Simultaneous Translation…or Better

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July 29 2005
Citing a pasuk in Yirmiyahu, the Talmud compares G-d’s words at Mount Sinai to the breaking of a hammer hitting a rock; the words were comparably divided into seventy langauages. Rashi explains the comparison as focusing on the rock, which splits into many pieces after being hit by the hammer. Rabbeinu Tam, however, objects (Tosafot, s.v. mah), noting that the Torah is compared to the hammer, and it is the Torah itself (in the form of the words) that is being divided into the languages. Rather, the comparison is to a hammer that strikes an unusually hard rock and itself splits into many pieces.

R. Dov Fink (Birkhat Chein, Berakhot, 30) suggests that this issue may parallel a different debate in rishonim. The Talmud (Berakhot 13a) relates the view of the Rabbis (against Rebbe) that the Torah was “said in lashon ha-kodesh”; Rebbe’s view was that it was “said in . Tosafot (s.v. b’lashon) comments that nonetheless, every word that came from G-d’s mouth was divided into seventy languages (see Maharsha). The Ra’avad (quoted in Shitah Mekubetzet), however, understood differently. In his view, all agree that the Torah was given purely in lashon hakodesh. The only question is in regard to the teaching that took place afterward: could that be done in any language, or did that have to be purely in lashon hakodesh?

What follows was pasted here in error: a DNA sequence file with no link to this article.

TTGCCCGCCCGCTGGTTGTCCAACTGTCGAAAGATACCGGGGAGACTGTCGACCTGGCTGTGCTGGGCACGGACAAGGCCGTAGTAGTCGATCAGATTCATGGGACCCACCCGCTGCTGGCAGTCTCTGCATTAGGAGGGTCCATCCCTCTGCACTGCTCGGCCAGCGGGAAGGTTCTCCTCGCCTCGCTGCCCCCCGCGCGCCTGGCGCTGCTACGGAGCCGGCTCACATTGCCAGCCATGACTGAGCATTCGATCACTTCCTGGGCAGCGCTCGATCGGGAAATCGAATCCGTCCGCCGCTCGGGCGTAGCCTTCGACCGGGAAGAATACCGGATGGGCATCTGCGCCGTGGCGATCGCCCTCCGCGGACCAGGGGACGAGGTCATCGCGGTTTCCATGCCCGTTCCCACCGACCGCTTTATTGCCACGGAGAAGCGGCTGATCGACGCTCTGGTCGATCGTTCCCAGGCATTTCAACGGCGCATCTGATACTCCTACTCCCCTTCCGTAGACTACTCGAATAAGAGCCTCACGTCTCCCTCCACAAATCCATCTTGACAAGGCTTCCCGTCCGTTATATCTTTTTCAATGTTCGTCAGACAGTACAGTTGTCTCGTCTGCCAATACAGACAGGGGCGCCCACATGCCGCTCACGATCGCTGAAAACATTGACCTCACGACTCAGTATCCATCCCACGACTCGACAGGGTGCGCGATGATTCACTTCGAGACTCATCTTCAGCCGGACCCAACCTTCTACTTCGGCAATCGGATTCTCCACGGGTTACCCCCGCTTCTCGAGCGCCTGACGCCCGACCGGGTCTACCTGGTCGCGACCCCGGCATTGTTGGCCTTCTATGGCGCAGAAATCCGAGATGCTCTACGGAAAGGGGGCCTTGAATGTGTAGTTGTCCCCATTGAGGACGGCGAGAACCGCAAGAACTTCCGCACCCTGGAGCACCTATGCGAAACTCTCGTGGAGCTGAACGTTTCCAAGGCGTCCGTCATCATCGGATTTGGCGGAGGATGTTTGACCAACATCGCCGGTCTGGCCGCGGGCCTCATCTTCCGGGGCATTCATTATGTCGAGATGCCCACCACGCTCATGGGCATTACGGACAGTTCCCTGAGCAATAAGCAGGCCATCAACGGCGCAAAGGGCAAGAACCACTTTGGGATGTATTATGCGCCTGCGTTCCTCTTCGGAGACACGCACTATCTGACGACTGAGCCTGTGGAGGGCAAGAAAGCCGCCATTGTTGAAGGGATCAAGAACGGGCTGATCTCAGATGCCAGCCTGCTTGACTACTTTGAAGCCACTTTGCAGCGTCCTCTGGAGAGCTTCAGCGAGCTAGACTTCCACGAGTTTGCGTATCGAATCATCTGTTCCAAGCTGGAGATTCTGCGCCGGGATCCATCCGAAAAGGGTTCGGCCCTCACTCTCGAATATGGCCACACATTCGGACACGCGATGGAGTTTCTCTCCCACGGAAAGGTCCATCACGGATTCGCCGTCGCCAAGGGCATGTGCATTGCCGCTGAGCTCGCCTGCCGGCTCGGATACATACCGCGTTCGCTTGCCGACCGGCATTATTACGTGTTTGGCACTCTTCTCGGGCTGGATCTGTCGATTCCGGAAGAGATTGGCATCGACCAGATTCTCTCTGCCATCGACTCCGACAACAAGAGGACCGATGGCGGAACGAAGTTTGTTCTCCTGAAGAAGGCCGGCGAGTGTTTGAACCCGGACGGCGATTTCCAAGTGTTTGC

In the hammer analogy, Tosafot appears to maintain his view consistently: the Torah itself divided, just as the hammer does in that version. Rashi, however, agrees with the Ra’avad; the translation was afterward, just as the rock is what shattered after receiving the blow of the hammer.

This difference reflects itself in yet another dispute. The Rambam (Hil. K’riat Shma 2:10) rules that although one may recite k’riat shma in any language, one must be careful might to employ any corruptions of that language, as precision is required in k’riat shma. The Ra’avad objects to this requirement, noting that all translation is interpretation, and if translation is being used, precison must be irrelevant.

The Rambam’s view may be consistent with that of Tosafot: the Torah was translated at its very transmission, and thus even in other languages there is a precision to be demanded. The Ra’avad, however, is consistent with his opinion that the Torah was given purely in lashon hakodesh, and all translation came later; thus, no precision is relevant to such a translation.


Collections: Rabbi Feldman Mini Shiur (Daf)

References: Berachot: 13a Shabbat: 88b  

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